A Little Advice… 5 Tips to Plan a Backpacking Trip to England & Scotland

budget travel UK

Kids are out of school, businesses across Europe are closed, and flights are packed elbow-to-elbow. Ah, it must be August in the United Kingdom. I arrived in the UK in the late summer, and this is a rough time of year to plan a trip to England, Scotland, Wales, and Ireland. Although it’s a beautiful time to visit, it’s also stressful for budget backpacking, or budget travel in general. Because my yearlong trip was only lightly planned, I learned the hard way that you have to be on your game if you plan travel around the England, Scotland, and Ireland on a backpacker budget.

It’s possible, but it’s a lot of work!

You see, tourists from the United States and from all over Europe head to Scotland from July through September; this means cheap accommodation is booked quickly, and tours and food all come at a high premium. Although I had my trusty Lonely Planet Great Britain, which had some budget tips, it only halfway works when you’re backpacking quickly during high season. Many sights in London and elsewhere are free—you can visit all the museums, and you can hike in the Lake District without spending a penny. But accommodation and transport prices are brutal if you’re not prepared, and for this reason you really need to plan your trip ahead of time if you’re traveling in the summer high season in England and Scotland, even if you usually like to wing it!

There five key points are ones I wish I had known before planning my time in the United Kingdom during the summer. These are the five essential tips for budget travel across my two months in England, Scotland, and Ireland—they not only saved me money, but made it possible to find transport and affordable food everyday, and somewhere to sleep every night.

big ben, london, england

1. Book your accommodation ahead of time.

I’m definitely a fan of spontaneous travel and rarely do I fully book my trips advance. When I land in a new place, my MO is usually to book the first two nights of accommodation. The rest? I leave that up to whim, luck, and the advice of other travels. For traveling in England and Scotland during high season, however, that style of travel is extremely difficult. Budget accommodation is booked up, particularly on the weekends.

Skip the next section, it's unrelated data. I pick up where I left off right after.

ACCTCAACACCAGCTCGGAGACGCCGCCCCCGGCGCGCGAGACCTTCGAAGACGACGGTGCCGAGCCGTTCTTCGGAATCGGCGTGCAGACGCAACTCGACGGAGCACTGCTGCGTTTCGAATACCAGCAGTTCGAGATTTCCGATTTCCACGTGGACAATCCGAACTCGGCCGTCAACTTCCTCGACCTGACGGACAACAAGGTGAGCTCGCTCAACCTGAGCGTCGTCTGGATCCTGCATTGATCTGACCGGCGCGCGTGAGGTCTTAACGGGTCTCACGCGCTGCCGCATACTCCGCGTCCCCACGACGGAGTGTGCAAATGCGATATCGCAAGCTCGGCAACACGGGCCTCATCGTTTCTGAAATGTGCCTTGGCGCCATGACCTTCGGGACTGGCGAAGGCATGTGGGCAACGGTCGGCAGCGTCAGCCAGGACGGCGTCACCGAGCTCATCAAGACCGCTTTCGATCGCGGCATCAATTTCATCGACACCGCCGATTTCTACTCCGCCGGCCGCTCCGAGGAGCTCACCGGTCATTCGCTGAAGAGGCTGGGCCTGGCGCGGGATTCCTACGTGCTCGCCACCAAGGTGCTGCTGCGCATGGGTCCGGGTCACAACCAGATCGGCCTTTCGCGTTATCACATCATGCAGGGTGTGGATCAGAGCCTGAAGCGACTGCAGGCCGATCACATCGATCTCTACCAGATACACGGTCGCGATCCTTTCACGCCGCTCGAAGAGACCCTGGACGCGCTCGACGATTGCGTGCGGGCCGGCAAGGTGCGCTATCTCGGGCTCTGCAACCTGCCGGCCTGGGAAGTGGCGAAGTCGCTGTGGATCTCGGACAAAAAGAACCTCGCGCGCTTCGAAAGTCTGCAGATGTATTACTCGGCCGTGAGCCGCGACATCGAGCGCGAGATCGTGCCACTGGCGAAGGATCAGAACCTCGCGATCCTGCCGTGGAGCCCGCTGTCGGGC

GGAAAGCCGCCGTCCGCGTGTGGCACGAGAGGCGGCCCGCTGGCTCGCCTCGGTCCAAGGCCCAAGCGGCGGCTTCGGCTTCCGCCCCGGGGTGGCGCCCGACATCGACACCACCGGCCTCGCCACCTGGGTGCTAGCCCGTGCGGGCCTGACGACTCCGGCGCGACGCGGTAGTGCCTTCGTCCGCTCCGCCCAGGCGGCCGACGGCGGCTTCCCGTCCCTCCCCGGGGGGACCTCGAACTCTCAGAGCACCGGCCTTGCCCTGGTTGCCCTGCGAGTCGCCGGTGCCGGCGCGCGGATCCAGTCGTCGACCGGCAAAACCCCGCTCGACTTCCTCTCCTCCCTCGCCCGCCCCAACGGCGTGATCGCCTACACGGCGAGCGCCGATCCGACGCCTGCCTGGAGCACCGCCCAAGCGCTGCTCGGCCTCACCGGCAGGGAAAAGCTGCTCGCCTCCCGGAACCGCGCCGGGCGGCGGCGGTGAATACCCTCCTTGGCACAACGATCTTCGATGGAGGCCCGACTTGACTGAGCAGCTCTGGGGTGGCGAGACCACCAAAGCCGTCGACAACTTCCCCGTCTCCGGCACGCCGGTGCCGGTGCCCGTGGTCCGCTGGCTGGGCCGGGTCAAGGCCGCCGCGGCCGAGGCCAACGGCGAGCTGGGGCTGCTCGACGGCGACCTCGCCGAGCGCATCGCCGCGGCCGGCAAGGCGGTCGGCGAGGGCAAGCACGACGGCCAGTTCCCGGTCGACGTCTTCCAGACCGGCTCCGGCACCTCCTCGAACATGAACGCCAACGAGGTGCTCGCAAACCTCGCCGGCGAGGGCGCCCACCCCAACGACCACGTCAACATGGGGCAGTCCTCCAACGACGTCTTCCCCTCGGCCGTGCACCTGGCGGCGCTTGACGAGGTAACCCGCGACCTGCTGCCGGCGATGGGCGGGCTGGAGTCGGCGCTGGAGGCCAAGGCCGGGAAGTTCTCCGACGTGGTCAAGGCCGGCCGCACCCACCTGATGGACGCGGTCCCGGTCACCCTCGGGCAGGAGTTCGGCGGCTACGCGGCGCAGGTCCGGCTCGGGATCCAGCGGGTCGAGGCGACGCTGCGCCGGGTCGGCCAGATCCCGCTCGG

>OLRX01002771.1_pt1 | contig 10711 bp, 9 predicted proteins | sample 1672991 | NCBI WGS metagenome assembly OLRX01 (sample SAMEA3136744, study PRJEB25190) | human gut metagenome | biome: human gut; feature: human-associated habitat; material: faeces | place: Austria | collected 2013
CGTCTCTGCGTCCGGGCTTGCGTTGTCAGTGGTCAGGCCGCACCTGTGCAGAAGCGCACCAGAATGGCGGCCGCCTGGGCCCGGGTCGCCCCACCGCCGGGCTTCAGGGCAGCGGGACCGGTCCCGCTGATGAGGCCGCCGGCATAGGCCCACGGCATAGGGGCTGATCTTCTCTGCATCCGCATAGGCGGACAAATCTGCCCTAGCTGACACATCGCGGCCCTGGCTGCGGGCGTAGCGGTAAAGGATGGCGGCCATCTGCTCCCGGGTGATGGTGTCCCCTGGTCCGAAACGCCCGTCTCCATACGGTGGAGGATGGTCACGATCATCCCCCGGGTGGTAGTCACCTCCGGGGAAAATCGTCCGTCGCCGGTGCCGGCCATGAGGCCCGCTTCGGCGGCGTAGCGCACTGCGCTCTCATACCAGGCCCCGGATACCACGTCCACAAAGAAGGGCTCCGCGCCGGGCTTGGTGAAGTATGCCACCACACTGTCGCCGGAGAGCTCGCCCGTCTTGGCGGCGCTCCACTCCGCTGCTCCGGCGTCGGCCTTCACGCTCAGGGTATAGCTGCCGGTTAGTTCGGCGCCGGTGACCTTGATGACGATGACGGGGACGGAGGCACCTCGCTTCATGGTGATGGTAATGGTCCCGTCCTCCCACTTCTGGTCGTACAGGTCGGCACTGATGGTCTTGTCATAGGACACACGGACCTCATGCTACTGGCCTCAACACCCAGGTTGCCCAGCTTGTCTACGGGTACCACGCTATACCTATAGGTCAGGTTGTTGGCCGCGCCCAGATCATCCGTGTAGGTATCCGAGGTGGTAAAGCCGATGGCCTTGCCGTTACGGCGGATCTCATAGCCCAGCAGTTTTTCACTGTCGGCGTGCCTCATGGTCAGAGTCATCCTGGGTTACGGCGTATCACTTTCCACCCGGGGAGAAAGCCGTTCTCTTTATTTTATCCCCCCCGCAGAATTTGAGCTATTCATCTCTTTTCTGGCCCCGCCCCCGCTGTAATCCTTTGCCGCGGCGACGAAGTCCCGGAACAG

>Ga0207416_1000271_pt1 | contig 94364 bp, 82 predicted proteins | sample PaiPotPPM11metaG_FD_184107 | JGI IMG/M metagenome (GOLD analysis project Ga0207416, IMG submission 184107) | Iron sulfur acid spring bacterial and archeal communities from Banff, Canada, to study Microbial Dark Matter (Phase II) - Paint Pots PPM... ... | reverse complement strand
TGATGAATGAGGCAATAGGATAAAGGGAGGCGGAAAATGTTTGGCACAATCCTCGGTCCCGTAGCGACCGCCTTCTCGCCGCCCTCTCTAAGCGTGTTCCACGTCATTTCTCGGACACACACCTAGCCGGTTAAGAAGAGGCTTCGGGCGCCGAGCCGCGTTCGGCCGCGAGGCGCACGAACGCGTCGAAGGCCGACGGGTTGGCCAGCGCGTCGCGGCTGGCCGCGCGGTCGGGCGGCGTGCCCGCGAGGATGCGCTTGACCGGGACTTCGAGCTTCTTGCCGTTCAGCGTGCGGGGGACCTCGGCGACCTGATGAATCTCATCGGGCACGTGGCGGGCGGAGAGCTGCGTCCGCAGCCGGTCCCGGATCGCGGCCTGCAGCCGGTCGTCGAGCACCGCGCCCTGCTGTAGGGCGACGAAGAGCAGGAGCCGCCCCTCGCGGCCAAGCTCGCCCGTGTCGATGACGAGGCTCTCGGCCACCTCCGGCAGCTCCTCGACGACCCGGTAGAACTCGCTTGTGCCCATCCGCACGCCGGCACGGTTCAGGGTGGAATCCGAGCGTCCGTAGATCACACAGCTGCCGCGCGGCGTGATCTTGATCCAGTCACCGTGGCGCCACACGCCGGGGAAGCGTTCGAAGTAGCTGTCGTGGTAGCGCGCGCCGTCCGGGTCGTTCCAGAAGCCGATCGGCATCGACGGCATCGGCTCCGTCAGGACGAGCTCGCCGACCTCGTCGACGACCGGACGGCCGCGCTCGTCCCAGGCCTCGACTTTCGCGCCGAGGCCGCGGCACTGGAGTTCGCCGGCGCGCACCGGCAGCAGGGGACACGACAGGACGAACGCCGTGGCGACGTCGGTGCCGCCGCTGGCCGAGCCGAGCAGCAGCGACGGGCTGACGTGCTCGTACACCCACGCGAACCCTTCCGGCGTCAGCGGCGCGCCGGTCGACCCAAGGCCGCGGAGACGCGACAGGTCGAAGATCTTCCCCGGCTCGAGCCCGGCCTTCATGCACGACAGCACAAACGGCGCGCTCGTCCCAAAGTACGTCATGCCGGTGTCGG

What’s more, even the cheapie beds are expensive. Some hostels and budget hotels in London raise the prices on the weekends. The only way can find affordable places to sleep is through a bit of advance planning. For me, as an American, every price is exchanged from my home currency into the dominating pounds sterling. If you’re traveling on a low budget, the difference of a few pounds extra stacks up quickly. When I first arrived in the United Kingdom., lack of pre-booking meant I ate up a three-day budget in one heartbeat. All because I had to float myself in an expensive city for a few days until the a nearby budget hotel had openings.

All of the usual hostel sites work for pre-booking. I usually use Booking.com or a hostel booking website. And I find that advance planning on Airbnb can net you truly great deals if you’re traveling in a group or as a family.

Also consider local listing like the Scottish Independent Hostels site—it has heaps of highly tailored local information, as well as local accommodation. If booking ahead of time feels too restrictive and you still want to be spontaneous, consider just booking your accommodation for Friday and Saturday nights. For traveling families, hostels are still a great choice, by the way. Independent hostels especially are family-friendly. Staying in a private room as a family not only costs less for the room, but your family saves money by cooking occasional meals (making breakfast at the hostel is one of the best ways to save money in your food budget!).

2. Plan your transportation well!

Citylink budget travel option for England

Why Use Buses in the England, Scotland & Ireland?

While trains are faster to be sure, buses are a great way to plan a budget trip in both England and Scotland. The UK train system is both extensive and expensive. Seriously expensive. Buses, on the other hand, offer rock-bottom seats if you book in advance, as low as 1 GBP between cities. I never booked months in advance, so my seats were around 10 GBP—still an absolute bargain considering a similar train ride cost upwards of 60 GBP.

The United Kingdom has a lot of bus options. Megabus is the cheapest by far. It’s also perfectly good if it run betweens the cities you’re visiting. But note that Megabus has limited routes and runs between mostly just the major cities in Scotland and England. CityLink is more expensive but still cheaper than the trains.

When Trains are a Good Option

Traveline Scotland was incredibly helpful in planning my route from one city to another. The website gives precise directions and timetables for taking public transport, and you can even select whether you want to include walking, buses, trains, and metro. Rome2Rio also has a good bead on all the different options if you’re planning to travel between two very difficult destinations.

If you have the budget, or if you simply prefer the trains, use the National Rail site to plan your UK train travel. It’s imperative that you book online, however, and book a month in advance if possible. If you don’t, the peak pricing can cost double or triple at the ticket counter.

Rental Cars, Uber, & More

If you’re really going to do it right, then a rental car would probably be most ideal. This is actually a cost-effective option if you are traveling with friends. The cost of splitting a rental will equal out when split among you. If you’re solo, you can have that same experience by booking one of the hop-on, hop-off buses that travel around Scotland, specifically, so that travelers can admire the Highlands.